i. e. releve, to heighten or add to the beauty of the figure, which is faid to be imprinted by him. 'Tis from the French relever. Thus they fay Tapifferies relevées d'or. In the fame fenfe they ufe enlever, which Maundeville makes English of in this manner-And alle the walles withinne ben covered with gold and fylver, in fyn Plates: and in the Plates ben Stories and Batayles of Knightes ENLEVED. p. 228. Rabelais, with a Strain of buffoon humour, that equals the fober elegance of this paffage in our Poet, calls the small gentry of France Gentilhommes de bas relief. WARBURTON.

I know not why fo harsh a word fhould be admitted with fo little need, a word that, spoken could not be understood, and of which no example can be shown. The fenfe is plain, you owe to your father a being which he may at pleasure continue or deftroy.

F 2


Nor how it may concern my modefty,

In fuch a prefence here, to plead my thoughts:
But, I beseech your Grace, that I may know
The worst that may befal me in this cafe,
If I refufe to wed Demetrius.

The. Either to die the death, or to abjure
For ever the fociety of men.

Therefore, fair Hermia, queftion your defires:
Know of your truth, examine well your blood,
Whether, if you yield not to your father's choice,
You can endure the livery of a nun;

For aye to be in fhady cloister mew'd,
To live a barren fifter all your life,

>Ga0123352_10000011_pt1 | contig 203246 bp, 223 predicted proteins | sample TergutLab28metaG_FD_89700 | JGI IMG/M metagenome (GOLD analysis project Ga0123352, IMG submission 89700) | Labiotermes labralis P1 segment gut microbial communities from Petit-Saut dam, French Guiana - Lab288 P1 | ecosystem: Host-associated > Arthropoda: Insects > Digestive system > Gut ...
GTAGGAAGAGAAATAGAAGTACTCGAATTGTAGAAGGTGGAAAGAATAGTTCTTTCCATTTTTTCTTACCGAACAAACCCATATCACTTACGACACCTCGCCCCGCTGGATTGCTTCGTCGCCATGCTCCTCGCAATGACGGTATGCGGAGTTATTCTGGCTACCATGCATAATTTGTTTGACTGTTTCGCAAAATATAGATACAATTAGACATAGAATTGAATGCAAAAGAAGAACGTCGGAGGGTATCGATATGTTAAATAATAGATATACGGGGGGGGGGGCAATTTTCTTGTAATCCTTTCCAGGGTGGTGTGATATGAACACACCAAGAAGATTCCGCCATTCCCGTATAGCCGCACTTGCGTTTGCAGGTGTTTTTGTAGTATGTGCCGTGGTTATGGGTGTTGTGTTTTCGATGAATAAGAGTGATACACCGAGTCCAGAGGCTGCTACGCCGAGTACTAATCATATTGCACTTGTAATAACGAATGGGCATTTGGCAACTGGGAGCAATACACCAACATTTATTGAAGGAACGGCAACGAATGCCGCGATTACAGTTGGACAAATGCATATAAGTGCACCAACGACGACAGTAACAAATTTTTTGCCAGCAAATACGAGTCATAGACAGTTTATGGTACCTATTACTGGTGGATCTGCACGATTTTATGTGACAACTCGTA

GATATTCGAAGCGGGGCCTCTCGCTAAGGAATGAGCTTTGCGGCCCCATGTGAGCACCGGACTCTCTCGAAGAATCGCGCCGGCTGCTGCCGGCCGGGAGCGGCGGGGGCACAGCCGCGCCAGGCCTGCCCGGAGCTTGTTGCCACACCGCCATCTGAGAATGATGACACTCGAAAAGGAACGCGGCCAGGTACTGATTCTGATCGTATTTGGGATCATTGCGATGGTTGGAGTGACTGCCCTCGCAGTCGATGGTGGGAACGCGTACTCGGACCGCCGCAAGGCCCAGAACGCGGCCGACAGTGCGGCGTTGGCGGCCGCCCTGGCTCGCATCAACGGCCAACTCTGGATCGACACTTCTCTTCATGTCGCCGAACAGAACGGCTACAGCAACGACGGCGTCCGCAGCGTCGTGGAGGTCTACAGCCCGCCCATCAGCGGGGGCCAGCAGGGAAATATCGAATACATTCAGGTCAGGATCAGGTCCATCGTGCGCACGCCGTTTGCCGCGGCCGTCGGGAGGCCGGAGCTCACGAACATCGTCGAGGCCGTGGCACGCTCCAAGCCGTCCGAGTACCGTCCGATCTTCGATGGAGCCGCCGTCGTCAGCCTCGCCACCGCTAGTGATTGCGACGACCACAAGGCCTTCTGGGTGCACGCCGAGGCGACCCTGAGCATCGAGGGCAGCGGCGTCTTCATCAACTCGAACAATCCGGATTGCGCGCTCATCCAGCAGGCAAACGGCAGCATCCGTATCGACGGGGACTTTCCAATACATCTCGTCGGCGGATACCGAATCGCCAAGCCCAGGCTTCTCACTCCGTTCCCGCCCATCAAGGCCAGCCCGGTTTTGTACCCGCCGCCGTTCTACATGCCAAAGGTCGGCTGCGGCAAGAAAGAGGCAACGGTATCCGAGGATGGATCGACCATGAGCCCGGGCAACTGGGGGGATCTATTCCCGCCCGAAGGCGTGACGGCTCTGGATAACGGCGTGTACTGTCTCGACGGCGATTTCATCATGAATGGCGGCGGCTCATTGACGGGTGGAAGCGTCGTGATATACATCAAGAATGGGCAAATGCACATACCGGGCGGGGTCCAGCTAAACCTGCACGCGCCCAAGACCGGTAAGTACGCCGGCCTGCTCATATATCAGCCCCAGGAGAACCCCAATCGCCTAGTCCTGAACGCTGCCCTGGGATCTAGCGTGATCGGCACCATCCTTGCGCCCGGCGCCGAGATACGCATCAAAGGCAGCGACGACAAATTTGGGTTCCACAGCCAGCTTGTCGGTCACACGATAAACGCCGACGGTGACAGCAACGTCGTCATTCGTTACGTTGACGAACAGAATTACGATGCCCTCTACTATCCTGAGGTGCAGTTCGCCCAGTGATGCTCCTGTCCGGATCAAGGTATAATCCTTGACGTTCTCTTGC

Chanting faint hymns to the cold, fruitlefs moon?
Thrice bleffed they, that mafter fo their blood,
To undergo fuch maiden pilgrimage!
But earthlier happy is the rofe diftill'd, (3)
Than that, which withering on the virgin thorn,
Grows, lives and dies, in fingle bleffedness.

Her. So will I grow, fo live, fo die, my lord,
Ere I will yield my virgin patent up

Unto his lordship, to whofe unwish'd yoak
My foul confents not to give Sov'reignty.

The. Take time to paufe: and by the next new


The fealing day betwixt my love and me,
For everlafting bond of fellowship,
Upon that day either prepare to die,
For difobedience to your father's will;
Or elfe to wed Demetrius, as he would;
Or on Diana's altar to proteft,

For aye, aufterity and fingle life.

Dem. Relent, fweet Hermia; and, Lyfander, yield Thy crazed title to my certain right.

Lyf. You have her father's love, Demetrius;

Let me have Hermia's; do you marry him.

(3) Thus all the copies, yet earthlier is fo harfh a word, and earthlier happy for happier earthly a mode of fpeech fo unusual, that I wonder none of the Editors have propofed earlier happy. *I. II. Lordship, whofe unwished yoke.


Ege. Scornful Lyfander! true, he hath my love; And what is mine, my love fhall render him. And he is mine, and all my right of her

I do estate unto Demetrius.

Lyf. I am, my lord, as well deriv'd as he,
As well poffeft: my love is more than his :
My fortune's every way as fairly rank'd,
If not with vantage, as Demetrius's:

And, which is more than all these boasts can be,
I am belov'd of beauteous Hermia.

Why should not I then profecute my right?
Demetrius (I'll avouch it to his head)